Washington, D.C.—The following is a statement by Marvin S. Fertel, president and chief executive officer at the Nuclear Energy Institute, on the announcement by Constellation Energy that it cannot move forward with the loan guarantee process regarding UniStar Nuclear Energy's Calvert Cliffs 3 loan guarantee application because the proposed terms and conditions are unworkable.“Constellation Energy’s action is further recognition that the federal government’s loan guarantee program for clean energy sources is in serious need of reform. Absent changes advocated broadly by the low-carbon energy sector, the loan guarantee program approved by Congress in 2005 faces significant challenges that will limit its effectiveness. For the nuclear energy industry, one of the most significant challenges involves accurately determining the credit cost of the loan guarantees.“Borrowers receiving loan guarantees for nuclear energy projects are expected to pay the cost associated with those guarantees, but the formula used by the Energy Department and Office of Management and Budget (OMB) to determine this cost is seriously flawed. This fault will continue to hamper both nuclear energy and renewable energy project development—exactly the opposite intention of Congress when it passed the 2005 law.“In today’s economy, there are challenges associated with financing large-scale energy projects. Nonetheless, these facilities are essential if our nation is to meet our goals for clean energy and future economic development, as evidenced by the bipartisan support of Congress and national labor and business organizations for Calvert Cliffs 3 and other nuclear power plant projects.
“Clearly, the loan guarantee methodology used by the Executive Branch inflates the credit subsidy cost well beyond the level required to compensate the federal government for the risk taken in providing the loan guarantee. The Calvert Cliffs 3 project was quoted an unrealistically high credit subsidy cost, which ignored the project’s strong credit metrics and the robust lender protections built into the transaction.
“The formula used for all clean energy projects eligible for loan guarantees limits the estimate of recovery rate to 55 percent, significantly lower than the recovery estimate in the credit assessment of the Calvert Cliffs project by an independent rating agency. The 55-percent recovery rate is an arbitrary number, and bears no relationship to recovery rates observed over several decades for regulated electric utility debt or project finance debt.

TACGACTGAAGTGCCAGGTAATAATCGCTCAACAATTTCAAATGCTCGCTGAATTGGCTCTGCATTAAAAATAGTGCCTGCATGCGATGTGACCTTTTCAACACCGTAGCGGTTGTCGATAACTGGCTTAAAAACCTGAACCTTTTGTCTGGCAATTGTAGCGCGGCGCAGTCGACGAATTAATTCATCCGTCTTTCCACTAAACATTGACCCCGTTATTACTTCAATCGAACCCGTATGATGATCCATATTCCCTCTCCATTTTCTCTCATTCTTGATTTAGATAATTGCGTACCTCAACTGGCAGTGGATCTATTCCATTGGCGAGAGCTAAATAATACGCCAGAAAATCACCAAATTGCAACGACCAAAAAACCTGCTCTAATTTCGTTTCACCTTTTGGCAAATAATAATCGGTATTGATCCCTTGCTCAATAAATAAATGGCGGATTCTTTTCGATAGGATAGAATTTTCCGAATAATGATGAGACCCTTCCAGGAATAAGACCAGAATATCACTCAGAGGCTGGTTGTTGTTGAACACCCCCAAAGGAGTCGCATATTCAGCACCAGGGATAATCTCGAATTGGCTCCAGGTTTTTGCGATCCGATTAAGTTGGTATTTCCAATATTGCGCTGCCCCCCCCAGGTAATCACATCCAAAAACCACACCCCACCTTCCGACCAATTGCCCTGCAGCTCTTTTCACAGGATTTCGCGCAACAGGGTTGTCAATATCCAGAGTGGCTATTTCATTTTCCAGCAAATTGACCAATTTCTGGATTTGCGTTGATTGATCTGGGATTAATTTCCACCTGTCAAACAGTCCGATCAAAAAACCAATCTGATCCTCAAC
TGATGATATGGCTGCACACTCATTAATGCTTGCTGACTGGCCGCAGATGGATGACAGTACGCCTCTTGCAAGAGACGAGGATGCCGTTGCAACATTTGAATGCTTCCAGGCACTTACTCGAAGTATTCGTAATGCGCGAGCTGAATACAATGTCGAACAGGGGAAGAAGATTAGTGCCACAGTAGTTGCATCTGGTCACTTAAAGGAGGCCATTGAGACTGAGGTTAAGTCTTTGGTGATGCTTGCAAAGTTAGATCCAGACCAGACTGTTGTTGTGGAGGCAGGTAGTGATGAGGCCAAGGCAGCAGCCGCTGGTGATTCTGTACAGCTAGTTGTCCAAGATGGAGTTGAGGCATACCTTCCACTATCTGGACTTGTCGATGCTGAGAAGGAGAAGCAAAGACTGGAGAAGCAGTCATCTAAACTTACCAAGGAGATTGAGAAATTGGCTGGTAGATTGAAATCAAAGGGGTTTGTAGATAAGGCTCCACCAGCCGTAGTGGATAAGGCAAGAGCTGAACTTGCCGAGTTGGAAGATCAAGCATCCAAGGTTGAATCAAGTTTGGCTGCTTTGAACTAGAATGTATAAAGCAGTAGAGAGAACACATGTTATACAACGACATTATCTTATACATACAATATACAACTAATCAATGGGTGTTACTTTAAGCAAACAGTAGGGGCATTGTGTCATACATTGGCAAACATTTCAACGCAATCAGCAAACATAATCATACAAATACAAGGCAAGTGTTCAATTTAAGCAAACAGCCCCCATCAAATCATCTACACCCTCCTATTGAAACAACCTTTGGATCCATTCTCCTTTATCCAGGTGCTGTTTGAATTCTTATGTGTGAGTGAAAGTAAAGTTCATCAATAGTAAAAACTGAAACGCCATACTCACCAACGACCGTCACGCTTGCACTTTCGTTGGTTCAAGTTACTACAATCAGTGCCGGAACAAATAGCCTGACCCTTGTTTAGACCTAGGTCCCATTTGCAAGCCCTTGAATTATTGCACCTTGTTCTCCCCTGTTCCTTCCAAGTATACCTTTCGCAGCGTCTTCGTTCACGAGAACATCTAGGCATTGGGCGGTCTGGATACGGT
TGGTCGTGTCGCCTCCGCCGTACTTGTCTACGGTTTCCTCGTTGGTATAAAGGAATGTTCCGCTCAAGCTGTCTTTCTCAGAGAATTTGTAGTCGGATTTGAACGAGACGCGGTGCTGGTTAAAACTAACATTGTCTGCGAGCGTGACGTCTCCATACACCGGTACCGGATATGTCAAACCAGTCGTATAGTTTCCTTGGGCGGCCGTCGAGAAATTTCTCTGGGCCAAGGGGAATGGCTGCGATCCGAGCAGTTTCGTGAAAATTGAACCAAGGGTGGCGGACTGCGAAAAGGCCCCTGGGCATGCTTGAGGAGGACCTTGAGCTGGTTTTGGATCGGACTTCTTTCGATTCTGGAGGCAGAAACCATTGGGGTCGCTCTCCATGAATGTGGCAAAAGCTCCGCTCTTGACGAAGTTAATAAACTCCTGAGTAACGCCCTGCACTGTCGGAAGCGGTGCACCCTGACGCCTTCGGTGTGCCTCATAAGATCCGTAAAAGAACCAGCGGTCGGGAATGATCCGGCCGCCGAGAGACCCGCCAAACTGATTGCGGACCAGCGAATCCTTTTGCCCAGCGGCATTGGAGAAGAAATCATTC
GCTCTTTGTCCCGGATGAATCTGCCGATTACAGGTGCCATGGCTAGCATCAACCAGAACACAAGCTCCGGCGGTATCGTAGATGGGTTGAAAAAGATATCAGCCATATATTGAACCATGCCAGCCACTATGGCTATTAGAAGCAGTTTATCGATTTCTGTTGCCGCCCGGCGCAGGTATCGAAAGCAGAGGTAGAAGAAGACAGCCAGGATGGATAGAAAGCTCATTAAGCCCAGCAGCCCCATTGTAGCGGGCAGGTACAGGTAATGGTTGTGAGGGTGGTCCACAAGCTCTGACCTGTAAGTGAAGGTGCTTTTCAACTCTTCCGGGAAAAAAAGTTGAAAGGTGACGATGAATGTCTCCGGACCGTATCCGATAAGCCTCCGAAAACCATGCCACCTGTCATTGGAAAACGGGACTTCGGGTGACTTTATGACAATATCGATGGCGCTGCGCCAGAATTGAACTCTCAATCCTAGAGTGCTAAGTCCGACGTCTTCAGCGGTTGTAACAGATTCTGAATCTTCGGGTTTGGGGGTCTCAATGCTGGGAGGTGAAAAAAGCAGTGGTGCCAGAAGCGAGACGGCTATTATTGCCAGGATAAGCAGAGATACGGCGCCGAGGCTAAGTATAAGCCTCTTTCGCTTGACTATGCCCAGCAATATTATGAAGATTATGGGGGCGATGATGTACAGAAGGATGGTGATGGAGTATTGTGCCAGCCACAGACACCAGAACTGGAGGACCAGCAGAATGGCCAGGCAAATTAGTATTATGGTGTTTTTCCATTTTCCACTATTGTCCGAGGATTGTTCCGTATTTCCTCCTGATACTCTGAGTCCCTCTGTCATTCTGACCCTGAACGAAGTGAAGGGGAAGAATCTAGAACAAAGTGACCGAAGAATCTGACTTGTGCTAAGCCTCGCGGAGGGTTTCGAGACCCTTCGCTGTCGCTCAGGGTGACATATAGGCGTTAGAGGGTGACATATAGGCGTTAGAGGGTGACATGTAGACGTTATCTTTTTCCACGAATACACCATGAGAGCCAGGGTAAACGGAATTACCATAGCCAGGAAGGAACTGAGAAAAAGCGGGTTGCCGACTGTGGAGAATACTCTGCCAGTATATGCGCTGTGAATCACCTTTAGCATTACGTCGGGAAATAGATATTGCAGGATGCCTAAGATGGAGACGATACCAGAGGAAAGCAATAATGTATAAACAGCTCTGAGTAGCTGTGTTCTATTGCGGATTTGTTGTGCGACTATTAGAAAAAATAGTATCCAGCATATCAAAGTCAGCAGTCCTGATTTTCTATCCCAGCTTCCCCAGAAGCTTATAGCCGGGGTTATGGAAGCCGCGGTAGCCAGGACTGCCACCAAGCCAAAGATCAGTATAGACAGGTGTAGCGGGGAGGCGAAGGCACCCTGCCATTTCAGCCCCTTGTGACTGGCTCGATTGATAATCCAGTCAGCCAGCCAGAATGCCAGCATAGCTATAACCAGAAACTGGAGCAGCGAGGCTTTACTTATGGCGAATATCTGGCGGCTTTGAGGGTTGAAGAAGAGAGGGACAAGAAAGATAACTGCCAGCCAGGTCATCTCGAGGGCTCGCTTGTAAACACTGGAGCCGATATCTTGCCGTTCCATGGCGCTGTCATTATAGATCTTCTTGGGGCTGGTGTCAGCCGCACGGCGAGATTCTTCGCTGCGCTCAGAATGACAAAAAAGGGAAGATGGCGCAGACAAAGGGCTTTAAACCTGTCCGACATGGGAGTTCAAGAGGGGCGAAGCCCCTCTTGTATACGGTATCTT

“Consistent with the Federal Credit Reform Act, NEI believes that the most accurate and equitable process for calculating credit subsidy costs is a detailed, project-specific assessment. The current approach—which relies on standard assumptions applied to all technologies, with limited project-specific flexibility—cannot produce accurate results, and will not support the development of clean energy technologies in such a manner that the risk to the federal government is fully offset by fees paid by the borrower.
“It is vitally important that credit costs be calculated accurately. If current practices continue, DOE and OMB will continue to produce inflated credit costs. Project sponsors, in turn, will abandon otherwise creditworthy energy projects, and the nation will forego the clean energy and thousands of well-paying jobs represented by these facilities. As I said in testimony on this issue before the Senate Energy and Natural Resources Committee in September, there must be drastic changes in the method for calculating credit fees for nuclear and renewable energy projects. Only with these changes can the loan guarantee program operate efficiently and effectively for all clean energy technologies that are eligible.”
To read testimony from Sept. 23 by Marvin S. Fertel before the Senate Energy and Natural Resources Committee on the federal government’s loan guarantee program, visit http://www.nei.org/publicpolicy/congressionaltestimony/september-23-2010.